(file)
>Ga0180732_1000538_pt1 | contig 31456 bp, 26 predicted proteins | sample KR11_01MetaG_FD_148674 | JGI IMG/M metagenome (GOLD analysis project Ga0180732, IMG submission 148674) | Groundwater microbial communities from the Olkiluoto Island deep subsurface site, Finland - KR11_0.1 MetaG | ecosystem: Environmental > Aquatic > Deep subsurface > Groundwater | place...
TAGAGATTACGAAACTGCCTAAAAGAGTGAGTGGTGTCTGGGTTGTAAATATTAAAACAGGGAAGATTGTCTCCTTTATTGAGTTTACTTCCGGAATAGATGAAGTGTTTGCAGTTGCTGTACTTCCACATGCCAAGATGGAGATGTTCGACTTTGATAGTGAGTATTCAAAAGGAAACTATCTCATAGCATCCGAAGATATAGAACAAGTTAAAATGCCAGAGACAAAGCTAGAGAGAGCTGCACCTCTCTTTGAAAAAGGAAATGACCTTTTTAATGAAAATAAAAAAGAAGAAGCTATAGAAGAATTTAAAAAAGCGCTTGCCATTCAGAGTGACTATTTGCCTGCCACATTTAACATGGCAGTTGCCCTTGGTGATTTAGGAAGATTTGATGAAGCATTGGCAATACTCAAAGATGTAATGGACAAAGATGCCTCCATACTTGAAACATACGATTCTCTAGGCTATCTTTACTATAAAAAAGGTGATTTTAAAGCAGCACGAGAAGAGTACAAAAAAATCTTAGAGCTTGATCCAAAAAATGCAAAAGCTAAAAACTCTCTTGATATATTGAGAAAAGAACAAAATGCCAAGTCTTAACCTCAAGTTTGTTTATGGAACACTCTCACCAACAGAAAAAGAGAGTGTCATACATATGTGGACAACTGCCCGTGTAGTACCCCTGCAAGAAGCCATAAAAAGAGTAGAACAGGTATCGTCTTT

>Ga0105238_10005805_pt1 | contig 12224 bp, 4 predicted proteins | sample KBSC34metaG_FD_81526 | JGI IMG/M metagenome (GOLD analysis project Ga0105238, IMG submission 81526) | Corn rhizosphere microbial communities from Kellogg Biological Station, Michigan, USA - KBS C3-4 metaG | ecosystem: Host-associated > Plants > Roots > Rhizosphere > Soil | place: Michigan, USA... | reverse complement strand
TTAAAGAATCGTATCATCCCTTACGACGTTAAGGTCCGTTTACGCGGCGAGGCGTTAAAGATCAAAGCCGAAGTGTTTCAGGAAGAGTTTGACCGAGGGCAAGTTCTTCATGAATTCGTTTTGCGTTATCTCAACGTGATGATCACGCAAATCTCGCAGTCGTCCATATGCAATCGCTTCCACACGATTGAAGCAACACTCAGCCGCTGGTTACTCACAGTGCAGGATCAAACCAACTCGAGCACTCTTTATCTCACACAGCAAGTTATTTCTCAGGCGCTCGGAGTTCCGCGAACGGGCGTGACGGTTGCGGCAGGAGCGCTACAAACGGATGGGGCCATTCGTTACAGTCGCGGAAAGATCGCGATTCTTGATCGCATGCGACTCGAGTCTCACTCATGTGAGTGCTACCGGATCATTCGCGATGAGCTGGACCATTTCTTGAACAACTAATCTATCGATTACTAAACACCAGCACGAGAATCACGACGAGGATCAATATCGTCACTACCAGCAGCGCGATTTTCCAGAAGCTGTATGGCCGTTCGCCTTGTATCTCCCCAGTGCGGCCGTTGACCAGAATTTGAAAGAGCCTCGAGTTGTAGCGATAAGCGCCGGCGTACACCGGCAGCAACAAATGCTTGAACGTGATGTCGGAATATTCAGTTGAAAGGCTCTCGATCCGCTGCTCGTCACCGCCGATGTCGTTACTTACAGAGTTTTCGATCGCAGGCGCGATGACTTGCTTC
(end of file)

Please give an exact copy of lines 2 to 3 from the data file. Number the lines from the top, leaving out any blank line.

TAGAGATTACGAAACTGCCTAAAAGAGTGAGTGGTGTCTGGGTTGTAAATATTAAAACAGGGAAGATTGTCTCCTTTATTGAGTTTACTTCCGGAATAGATGAAGTGTTTGCAGTTGCTGTACTTCCACATGCCAAGATGGAGATGTTCGACTTTGATAGTGAGTATTCAAAAGGAAACTATCTCATAGCATCCGAAGATATAGAACAAGTTAAAATGCCAGAGACAAAGCTAGAGAGAGCTGCACCTCTCTTTGAAAAAGGAAATGACCTTTTTAATGAAAATAAAAAAGAAGAAGCTATAGAAGAATTTAAAAAAGCGCTTGCCATTCAGAGTGACTATTTGCCTGCCACATTTAACATGGCAGTTGCCCTTGGTGATTTAGGAAGATTTGATGAAGCATTGGCAATACTCAAAGATGTAATGGACAAAGATGCCTCCATACTTGAAACATACGATTCTCTAGGCTATCTTTACTATAAAAAAGGTGATTTTAAAGCAGCACGAGAAGAGTACAAAAAAATCTTAGAGCTTGATCCAAAAAATGCAAAAGCTAAAAACTCTCTTGATATATTGAGAAAAGAACAAAATGCCAAGTCTTAACCTCAAGTTTGTTTATGGAACACTCTCACCAACAGAAAAAGAGAGTGTCATACATATGTGGACAACTGCCCGTGTAGTACCCCTGCAAGAAGCCATAAAAAGAGTAGAACAGGTATCGTCTTT

>Ga0105238_10005805_pt1 | contig 12224 bp, 4 predicted proteins | sample KBSC34metaG_FD_81526 | JGI IMG/M metagenome (GOLD analysis project Ga0105238, IMG submission 81526) | Corn rhizosphere microbial communities from Kellogg Biological Station, Michigan, USA - KBS C3-4 metaG | ecosystem: Host-associated > Plants > Roots > Rhizosphere > Soil | place: Michigan, USA... | reverse complement strand